Tuesday, October 7, 2014
Struck by Lightning
Let me ask you: Have you ever seen a tree that has been struck by lightning? It may be missing a branch, have burn marks and look as if it should not be standing. Yet it is. It is forever changed by its unintentional encounter with that jagged white-hot bolt. No tree searches for such a strike from the heavens; it's a risk every day it stands tall in a field and storms gather above it. It grows, produces seeds, watches the seasons change and yet, when the sky grows dark with iron-gray clouds, it stands: facing down yet another storm. Another year. Another risk of being struck.
The tree embraces the risk: in a field where the soil and sun make it grow and prosper, is the same field where it can get hit.
Life is no different. The same life that brings us joy is the same life that can strike us down.
On August 2nd, my husband suffered a heart attack. We were watching a John Wayne movie on a Saturday night, and he said he had chest pains. He had just spent forty minutes on the treadmill.
Last summer, he had had an aortic valve replaced. For a year, he had been the textbook patient: he exercised, lost weight, watched his diet and as a result, he felt good.
I thought his pain was perhaps from over-exertion. He is 57 years old and sometimes overdoes the exercising. But that night, he said not only was his chest hurting, but also his back and left arm. He wanted to go to the ER--I opted for the urgent care, which is far closer. I figured the sooner he was under medical supervision, the better. We sped into urgent care, and sure enough, his heart was "all over the map"--to use the paramedic's phrase. The urgent care people had called the paramedics almost immediately, after administering nitro-glycerine. One of the paramedics walked out and told me that Clayton was loaded into the ambulance and with lights and sirens a-blazing, away they went.
I followed to the ER and he was already being rushed into surgery, to have a stent put into place for a clogged artery. I waited and waited--hospital time is frustratingly slow.
His cardiologist who "happened" to be in the ER that night (no coincidences exist in the Lord) came and found me in the waiting room. He outlined the surgery's progress and then I heard a dreadful word: "stroke." He had suffered a stroke when a piece of calcium deposit in that aortic valve was bumped into, broke away and went into his brain. I felt the color drain out of my face. He was now to be transferred into CICU.
The enormity of the event was not yet evident--Clayton was awake and talking with the nurses. He then called a friend. Within 24 hours though, the stroke made its destruction known. Clay's right side went quiet. His speech slurred and he seemed to be fading away. I asked the neurologist how far down he would go--she said the next 24 hours would tell us the extent of the damage.
The next day, he seemed even further hampered. He was trying to recite formulas from physics to show he was not mentally gone--he seemed to know something had gone wrong, but to what extent, was a mystery to us all.
Finally, the neurologist said we were at the extent of the damage. She showed us the MRI, which showed a light gray jumble against a dark gray landscape. My husband's brain had been struck, if you will, by lightning.
My brilliant husband--he has defended the 2nd Amendment with endless enthusiasm, even to having his work cited by the Supreme Court regarding the unconstitutionality of Washington DC's gun ban. He has written seven books, all concerned with history, whether about black demographics in the US, about his ancestor's role in the Civil War, to why guns are an integral part of the US. His last book changed directions: he wrote passionately about the changes in mental health laws in our country, which have directly contributed to an increase of mass public shootings.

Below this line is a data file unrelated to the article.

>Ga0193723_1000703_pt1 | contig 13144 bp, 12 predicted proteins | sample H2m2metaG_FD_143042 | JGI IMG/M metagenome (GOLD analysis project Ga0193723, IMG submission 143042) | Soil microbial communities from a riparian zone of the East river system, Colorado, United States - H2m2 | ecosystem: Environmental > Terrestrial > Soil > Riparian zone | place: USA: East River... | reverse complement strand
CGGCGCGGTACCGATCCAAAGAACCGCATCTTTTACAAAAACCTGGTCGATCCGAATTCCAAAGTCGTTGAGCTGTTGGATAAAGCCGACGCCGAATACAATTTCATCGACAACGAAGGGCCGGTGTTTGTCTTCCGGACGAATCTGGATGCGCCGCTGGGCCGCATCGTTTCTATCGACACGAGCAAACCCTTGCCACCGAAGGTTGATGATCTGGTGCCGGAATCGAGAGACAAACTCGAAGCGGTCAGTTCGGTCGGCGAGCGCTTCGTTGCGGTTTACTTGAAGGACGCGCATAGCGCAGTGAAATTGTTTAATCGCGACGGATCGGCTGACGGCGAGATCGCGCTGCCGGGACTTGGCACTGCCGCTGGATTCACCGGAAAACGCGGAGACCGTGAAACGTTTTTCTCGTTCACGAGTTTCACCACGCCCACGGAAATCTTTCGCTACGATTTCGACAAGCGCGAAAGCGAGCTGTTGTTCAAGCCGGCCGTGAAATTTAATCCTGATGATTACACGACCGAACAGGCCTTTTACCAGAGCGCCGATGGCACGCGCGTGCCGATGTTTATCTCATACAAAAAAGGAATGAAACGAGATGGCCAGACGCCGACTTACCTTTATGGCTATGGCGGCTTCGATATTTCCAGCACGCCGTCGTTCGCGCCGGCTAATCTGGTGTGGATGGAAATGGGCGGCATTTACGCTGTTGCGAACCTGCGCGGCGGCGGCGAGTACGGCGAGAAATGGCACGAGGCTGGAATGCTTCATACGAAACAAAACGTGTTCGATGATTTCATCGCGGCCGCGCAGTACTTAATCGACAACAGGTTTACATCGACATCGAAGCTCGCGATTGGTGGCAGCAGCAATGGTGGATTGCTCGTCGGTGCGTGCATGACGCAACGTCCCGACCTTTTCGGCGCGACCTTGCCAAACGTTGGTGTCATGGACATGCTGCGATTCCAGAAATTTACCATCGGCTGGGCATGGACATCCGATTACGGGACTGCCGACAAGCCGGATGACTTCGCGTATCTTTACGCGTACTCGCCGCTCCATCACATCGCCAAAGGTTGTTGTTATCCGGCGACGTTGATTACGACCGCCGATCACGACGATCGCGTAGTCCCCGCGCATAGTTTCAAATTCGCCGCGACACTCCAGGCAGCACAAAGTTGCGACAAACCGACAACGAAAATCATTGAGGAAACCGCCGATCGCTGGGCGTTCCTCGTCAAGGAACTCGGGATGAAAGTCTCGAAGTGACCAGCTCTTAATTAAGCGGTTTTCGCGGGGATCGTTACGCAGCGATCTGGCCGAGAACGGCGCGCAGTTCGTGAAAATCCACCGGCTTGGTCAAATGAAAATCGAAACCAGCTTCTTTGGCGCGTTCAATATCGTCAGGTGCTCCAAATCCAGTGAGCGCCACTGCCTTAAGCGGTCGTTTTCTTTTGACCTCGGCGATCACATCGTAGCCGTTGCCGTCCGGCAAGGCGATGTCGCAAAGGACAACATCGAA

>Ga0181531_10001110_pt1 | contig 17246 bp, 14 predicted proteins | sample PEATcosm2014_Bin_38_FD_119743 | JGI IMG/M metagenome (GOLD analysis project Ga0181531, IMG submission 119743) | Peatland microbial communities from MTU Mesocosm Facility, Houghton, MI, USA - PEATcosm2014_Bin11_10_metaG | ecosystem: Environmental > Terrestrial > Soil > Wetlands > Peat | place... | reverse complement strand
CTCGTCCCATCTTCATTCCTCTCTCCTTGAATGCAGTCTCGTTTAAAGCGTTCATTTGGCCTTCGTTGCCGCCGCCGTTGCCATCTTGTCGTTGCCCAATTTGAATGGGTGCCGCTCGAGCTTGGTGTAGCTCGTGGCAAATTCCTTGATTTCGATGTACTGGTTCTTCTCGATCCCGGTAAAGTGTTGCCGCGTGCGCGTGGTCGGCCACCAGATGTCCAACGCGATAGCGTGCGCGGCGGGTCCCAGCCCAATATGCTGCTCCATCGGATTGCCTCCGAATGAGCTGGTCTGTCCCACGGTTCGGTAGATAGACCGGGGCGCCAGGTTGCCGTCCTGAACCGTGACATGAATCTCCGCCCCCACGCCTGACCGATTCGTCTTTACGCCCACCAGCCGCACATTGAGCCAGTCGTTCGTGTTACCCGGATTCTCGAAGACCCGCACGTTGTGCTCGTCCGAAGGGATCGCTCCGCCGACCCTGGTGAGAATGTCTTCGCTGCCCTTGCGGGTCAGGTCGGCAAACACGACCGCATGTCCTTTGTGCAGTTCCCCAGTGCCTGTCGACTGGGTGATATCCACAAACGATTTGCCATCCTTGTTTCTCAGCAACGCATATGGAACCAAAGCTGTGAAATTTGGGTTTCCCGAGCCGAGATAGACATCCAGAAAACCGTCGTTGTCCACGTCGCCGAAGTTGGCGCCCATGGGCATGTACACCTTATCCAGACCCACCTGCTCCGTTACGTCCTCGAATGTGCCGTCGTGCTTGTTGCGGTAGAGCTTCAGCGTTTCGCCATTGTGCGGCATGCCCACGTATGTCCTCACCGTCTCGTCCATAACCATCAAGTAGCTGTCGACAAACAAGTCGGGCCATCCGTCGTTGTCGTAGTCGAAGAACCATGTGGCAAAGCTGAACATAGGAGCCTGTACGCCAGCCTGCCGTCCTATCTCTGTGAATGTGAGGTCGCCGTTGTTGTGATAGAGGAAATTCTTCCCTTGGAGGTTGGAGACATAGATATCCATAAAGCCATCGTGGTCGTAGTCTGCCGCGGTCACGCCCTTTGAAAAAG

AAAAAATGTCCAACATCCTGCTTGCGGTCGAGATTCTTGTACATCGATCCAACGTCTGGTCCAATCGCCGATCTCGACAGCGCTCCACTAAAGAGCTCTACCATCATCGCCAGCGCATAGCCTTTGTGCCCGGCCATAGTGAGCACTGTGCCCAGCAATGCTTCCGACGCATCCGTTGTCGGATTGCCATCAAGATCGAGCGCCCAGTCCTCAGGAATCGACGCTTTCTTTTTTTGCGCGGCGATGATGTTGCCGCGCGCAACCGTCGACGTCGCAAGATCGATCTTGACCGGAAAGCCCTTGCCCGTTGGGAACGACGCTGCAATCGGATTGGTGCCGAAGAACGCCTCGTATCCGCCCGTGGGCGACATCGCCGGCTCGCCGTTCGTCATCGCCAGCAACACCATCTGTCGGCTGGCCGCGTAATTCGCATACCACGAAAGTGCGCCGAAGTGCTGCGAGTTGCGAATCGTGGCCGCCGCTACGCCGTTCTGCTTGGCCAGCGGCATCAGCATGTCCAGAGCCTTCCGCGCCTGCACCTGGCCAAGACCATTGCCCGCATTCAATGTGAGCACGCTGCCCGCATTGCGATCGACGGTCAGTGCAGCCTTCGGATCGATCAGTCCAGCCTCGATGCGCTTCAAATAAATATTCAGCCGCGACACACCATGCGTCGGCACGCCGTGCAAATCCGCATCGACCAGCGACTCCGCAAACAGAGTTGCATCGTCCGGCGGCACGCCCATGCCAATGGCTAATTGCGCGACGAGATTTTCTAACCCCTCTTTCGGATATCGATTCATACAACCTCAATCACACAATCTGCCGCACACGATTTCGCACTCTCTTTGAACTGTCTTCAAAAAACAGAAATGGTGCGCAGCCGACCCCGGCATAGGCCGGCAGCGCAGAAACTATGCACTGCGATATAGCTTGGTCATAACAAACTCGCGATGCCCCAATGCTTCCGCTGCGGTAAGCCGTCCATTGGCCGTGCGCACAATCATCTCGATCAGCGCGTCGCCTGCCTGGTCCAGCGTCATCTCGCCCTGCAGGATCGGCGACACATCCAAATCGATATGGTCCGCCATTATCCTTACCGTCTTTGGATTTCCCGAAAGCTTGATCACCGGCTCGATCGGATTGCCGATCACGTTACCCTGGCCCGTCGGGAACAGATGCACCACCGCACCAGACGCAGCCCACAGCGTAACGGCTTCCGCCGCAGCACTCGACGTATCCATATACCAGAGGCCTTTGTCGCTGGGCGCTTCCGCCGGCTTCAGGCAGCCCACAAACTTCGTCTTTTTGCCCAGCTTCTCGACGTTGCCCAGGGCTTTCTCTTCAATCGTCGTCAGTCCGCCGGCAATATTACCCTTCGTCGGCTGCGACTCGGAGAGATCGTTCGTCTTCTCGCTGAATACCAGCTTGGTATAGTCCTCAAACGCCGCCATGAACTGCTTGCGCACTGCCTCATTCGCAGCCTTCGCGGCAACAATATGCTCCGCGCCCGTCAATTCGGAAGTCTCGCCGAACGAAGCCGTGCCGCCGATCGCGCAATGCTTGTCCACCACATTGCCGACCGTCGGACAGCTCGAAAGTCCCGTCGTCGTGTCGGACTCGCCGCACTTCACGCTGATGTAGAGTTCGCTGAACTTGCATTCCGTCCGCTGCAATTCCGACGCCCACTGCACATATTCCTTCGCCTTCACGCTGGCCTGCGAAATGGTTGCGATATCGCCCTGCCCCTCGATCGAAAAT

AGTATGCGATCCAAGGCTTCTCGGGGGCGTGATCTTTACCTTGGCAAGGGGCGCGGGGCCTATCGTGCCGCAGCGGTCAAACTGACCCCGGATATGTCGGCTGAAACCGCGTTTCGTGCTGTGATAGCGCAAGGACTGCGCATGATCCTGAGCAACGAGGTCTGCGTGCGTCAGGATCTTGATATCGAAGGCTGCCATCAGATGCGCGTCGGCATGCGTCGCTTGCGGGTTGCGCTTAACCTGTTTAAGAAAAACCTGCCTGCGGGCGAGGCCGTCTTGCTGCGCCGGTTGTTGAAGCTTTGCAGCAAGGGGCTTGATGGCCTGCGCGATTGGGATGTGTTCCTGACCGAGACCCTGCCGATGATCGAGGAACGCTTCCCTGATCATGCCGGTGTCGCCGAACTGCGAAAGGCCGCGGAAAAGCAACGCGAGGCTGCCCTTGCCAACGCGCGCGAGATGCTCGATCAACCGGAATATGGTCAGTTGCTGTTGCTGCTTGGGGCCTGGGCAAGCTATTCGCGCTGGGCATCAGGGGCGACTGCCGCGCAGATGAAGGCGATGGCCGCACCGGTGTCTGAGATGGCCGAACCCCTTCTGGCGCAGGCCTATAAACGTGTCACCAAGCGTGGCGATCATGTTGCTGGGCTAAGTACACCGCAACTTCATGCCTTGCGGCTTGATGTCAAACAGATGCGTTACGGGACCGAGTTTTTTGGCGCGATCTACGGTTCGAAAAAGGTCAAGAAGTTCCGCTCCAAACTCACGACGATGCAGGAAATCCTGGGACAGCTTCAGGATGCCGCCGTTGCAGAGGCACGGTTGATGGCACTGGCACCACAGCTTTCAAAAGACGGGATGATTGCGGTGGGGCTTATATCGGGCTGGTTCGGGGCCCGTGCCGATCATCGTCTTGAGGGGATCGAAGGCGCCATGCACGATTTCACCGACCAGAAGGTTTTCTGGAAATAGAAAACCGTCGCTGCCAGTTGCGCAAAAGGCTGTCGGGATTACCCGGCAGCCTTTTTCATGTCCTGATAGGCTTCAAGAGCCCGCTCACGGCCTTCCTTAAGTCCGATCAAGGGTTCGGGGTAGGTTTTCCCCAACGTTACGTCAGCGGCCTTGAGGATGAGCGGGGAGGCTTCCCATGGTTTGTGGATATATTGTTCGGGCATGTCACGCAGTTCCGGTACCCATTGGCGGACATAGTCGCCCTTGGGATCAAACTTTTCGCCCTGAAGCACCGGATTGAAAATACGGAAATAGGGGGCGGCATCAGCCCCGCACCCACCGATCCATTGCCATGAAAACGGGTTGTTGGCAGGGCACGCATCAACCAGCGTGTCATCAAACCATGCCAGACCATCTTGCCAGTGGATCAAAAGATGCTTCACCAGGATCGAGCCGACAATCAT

He embraced the risk: he has spoken out and has received much criticism about his positions, and yet he has stood tall, wanting this country to honor its Constitution and be more humane in its treatment of those who battle with mental illness.
The same soil that nourished him, his passionate love of history, also put him at risk: working long hours at a 9-5 job, only to then to go and teach, write articles, do research, write books and fly hither and yon to speak and defend his positions.
The lightning struck. The tall tree I call my husband was hit hard.
He is now at home, after eight weeks in the hospital. He can speak and think clearly--to God be the glory. People who have left-brain events are usually bereft of these faculties. Clayton is left-handed so his brain seems to be working around that part of the stroke. But his right side is weak. He can walk now with a cane and sometimes on his own. His right arm is still quiet, and he finds that discouraging. He is eagerly awaiting more physical therapy for a full recovery.
We are walking along a new road. We have been married 35 years in March, and this is one more challenge we will face together. I thank the Lord for His nourishing presence in this time, how He has worked through those around us. Our son and daughter have been wonderful--supporting us as they struggled with their own fears and suffering about their father. Our grandbabies have been wee rays of light, with lots of pictures and "I love you's" along the way. Our son-in-law has stood by wife as she came to visit the hospital and he came and joined us with love and concern. Extended family sent cards and emails. Our friends have come by and played chess, brought books and have offered prayers to our Father, Who has never left our side.
This beloved tree was struck. But by God's mercy, it still stands.